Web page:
Investors are eager to get a jump on deals too because they have money that's not earning much in cash now. “They're not waiting for the banks to finish foreclosures,” says Stephen Cunningham, managing partner with LandQwest Commercial in Fort Myers. “It's an extremely active market.”
But buying loans isn't for the faint of heart, especially with larger banks. “It takes 40 phone calls to get to the right guy,” says Cunningham.
The lack of commercial real estate on the market now comes down to this: No one wants to take a loss.
“On the bank side, the holdup is that banks are really husbanding their capital as much as they can, which means managing the loss-recognition process,” says Foresight Analytics' Anderson.
Regulators aren't forcing write-downs because of the panic it might create. “The regulators are cognizant that if they marked all the loans to market, they'd have a much bigger problem than they currently have,” Anderson says.
What's more, the FDIC agreed to loss-share agreements that give banks that acquired failed financial institutions as long as five years to deal with distressed assets. “The FDIC is interested in stretching out the process to minimize losses to the deposit insurance fund,” says Anderson. “The question is: Will it be worse than it is today?”
The FDIC itself doesn't seem to be in any rush to sell the assets of failed banks it couldn't sell to acquiring banks. For example, it only has one commercial property posted for sale on its Web site in Fort Myers: A former auto-body shop next to a strip club. Tom Woodyard, a commercial broker in Fort Myers, has it listed for $405,000, or about $50 a square foot.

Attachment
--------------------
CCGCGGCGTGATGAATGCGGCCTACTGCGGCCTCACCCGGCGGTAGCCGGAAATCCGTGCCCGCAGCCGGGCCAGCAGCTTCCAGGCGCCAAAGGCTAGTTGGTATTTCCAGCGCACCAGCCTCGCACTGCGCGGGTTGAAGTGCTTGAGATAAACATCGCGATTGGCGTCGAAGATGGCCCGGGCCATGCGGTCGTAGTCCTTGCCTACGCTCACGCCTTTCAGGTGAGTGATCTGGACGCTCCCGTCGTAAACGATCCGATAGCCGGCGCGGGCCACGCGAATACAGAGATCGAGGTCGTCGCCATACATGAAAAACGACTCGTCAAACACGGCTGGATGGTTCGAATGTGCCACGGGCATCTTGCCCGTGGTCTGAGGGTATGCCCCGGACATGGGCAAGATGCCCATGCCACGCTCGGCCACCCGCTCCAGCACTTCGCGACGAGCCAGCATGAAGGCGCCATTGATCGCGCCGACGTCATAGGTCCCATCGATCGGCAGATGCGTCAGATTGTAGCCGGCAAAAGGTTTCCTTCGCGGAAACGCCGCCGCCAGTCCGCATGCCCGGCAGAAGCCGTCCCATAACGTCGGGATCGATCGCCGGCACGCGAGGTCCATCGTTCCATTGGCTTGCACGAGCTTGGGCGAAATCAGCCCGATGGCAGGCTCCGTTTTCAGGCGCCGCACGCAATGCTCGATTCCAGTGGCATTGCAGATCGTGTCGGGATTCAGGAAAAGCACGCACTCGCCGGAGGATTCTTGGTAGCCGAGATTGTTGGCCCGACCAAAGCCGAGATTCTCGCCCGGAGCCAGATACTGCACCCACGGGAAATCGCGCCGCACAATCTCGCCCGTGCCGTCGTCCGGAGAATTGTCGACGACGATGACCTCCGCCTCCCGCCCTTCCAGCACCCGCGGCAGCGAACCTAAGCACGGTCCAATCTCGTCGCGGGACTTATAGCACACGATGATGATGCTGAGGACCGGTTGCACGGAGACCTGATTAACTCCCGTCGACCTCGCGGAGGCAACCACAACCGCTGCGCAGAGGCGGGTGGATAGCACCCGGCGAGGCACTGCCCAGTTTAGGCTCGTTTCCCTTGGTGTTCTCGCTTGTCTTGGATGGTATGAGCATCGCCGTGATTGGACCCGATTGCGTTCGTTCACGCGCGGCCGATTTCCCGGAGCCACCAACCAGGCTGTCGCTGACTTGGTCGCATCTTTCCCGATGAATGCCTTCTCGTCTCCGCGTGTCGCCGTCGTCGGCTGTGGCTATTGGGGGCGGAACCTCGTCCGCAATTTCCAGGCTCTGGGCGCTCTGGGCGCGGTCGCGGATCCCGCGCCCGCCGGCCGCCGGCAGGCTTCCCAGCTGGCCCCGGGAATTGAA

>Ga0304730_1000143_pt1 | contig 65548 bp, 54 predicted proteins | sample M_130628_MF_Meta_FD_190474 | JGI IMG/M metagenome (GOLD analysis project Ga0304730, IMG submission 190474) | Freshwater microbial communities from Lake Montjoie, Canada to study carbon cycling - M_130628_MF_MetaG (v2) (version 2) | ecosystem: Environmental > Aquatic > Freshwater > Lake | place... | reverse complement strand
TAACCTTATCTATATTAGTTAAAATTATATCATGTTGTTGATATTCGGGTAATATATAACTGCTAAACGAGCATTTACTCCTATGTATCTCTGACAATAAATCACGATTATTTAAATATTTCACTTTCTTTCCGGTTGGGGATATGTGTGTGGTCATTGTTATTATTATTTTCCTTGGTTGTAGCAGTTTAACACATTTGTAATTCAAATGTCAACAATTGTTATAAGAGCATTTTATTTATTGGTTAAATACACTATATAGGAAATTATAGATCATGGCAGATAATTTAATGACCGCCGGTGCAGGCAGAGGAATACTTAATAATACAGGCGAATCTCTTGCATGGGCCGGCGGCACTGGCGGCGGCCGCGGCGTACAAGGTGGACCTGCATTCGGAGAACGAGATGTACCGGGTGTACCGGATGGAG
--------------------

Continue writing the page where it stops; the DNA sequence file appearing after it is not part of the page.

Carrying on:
People who manage commercial mortgage-backed securities, so-called “special servicers,” worry about the same thing. “They're charged with minimizing loss or maximizing value. They're taking a wait-and-see approach,” says Anderson.
Most seem to be ignoring a rule of thumb in banking that your first sale is always your best sale. Waiting to sell usually results in steeper losses later, as banks learned painfully during the residential downturn.
“The white knight isn't going to ride in and solve all the problems,” warns Larry Foster, managing partner with CB Richard Ellis in Fort Myers and Naples. Foster has about 30 properties listed for the FDIC and expects more this year.
Order or panic
In the last commercial real estate downturn of the late 1980s and early 1990s, the government formed the Resolution Trust Corp. to dispose of all the distressed commercial real estate from failed savings-and-loan institutions in an orderly manner.
Without such a mechanism now, some see a more prolonged and gradual disposition of assets over many years, likely prolonging the pain. “The big issue is that the sellers haven't reduced their prices to the market-clearing price,” says Anderson.
“Not many people have panicked,” says Richey. “A steady stream is better than a panic.”
If the economy recovers and building occupancies and rents recover, sellers will have done well to wait. If not, some fear the commercial real estate market could suffer more as empty buildings languish.
“We're looking at a five- to 10-year recovery,” says Kistel. “There's no opportunity for the market to grow and recover.”
There is evidence that more commercial real estate is coming to the market. “They're coming faster and faster,” says Arnold. “There are a lot more realistic sellers out there.”
Although sales are down 30% from the peak, more are occurring. For example, 19 commercial properties of more than $5 million were sold in the first four months of this year totaling $549 million in the Tampa Bay area, according to Real Capital Analytics. That compares with 10 sales totaling $100 million in the same period of 2009.
“The volume coming through hasn't been overwhelming,” says Sandelli. “We're still not quite sure how this whole thing comes out.”